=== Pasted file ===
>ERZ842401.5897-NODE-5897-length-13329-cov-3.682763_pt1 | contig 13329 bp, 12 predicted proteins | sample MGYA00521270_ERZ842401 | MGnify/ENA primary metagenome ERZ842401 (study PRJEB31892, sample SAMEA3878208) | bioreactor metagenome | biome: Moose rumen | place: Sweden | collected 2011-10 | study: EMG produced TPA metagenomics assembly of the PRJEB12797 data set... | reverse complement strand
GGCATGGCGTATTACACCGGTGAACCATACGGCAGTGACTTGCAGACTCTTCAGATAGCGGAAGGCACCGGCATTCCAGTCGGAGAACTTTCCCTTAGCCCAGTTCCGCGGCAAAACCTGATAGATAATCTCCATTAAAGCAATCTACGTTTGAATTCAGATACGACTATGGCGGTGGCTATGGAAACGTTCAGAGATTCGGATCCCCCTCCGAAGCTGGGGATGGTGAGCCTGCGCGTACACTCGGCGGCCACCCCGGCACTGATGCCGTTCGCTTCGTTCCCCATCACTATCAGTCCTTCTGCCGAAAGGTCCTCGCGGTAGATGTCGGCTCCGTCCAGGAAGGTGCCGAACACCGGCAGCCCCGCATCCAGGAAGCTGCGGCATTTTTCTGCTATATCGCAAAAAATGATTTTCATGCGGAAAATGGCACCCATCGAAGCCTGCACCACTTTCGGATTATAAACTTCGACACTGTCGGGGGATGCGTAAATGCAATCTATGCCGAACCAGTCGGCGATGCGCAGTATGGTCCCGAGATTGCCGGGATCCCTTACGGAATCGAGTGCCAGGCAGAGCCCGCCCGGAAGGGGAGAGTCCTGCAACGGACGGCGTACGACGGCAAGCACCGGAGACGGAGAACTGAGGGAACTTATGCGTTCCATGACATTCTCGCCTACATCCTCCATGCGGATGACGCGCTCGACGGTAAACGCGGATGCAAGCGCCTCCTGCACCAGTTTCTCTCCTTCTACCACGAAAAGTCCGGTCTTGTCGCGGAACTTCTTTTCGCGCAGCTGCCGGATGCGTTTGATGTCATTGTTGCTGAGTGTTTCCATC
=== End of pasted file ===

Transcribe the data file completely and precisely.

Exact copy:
>ERZ842401.5897-NODE-5897-length-13329-cov-3.682763_pt1 | contig 13329 bp, 12 predicted proteins | sample MGYA00521270_ERZ842401 | MGnify/ENA primary metagenome ERZ842401 (study PRJEB31892, sample SAMEA3878208) | bioreactor metagenome | biome: Moose rumen | place: Sweden | collected 2011-10 | study: EMG produced TPA metagenomics assembly of the PRJEB12797 data set... | reverse complement strand
GGCATGGCGTATTACACCGGTGAACCATACGGCAGTGACTTGCAGACTCTTCAGATAGCGGAAGGCACCGGCATTCCAGTCGGAGAACTTTCCCTTAGCCCAGTTCCGCGGCAAAACCTGATAGATAATCTCCATTAAAGCAATCTACGTTTGAATTCAGATACGACTATGGCGGTGGCTATGGAAACGTTCAGAGATTCGGATCCCCCTCCGAAGCTGGGGATGGTGAGCCTGCGCGTACACTCGGCGGCCACCCCGGCACTGATGCCGTTCGCTTCGTTCCCCATCACTATCAGTCCTTCTGCCGAAAGGTCCTCGCGGTAGATGTCGGCTCCGTCCAGGAAGGTGCCGAACACCGGCAGCCCCGCATCCAGGAAGCTGCGGCATTTTTCTGCTATATCGCAAAAAATGATTTTCATGCGGAAAATGGCACCCATCGAAGCCTGCACCACTTTCGGATTATAAACTTCGACACTGTCGGGGGATGCGTAAATGCAATCTATGCCGAACCAGTCGGCGATGCGCAGTATGGTCCCGAGATTGCCGGGATCCCTTACGGAATCGAGTGCCAGGCAGAGCCCGCCCGGAAGGGGAGAGTCCTGCAACGGACGGCGTACGACGGCAAGCACCGGAGACGGAGAACTGAGGGAACTTATGCGTTCCATGACATTCTCGCCTACATCCTCCATGCGGATGACGCGCTCGACGGTAAACGCGGATGCAAGCGCCTCCTGCACCAGTTTCTCTCCTTCTACCACGAAAAGTCCGGTCTTGTCGCGGAACTTCTTTTCGCGCAGCTGCCGGATGCGTTTGATGTCATTGTTGCTGAGTGTTTCCATC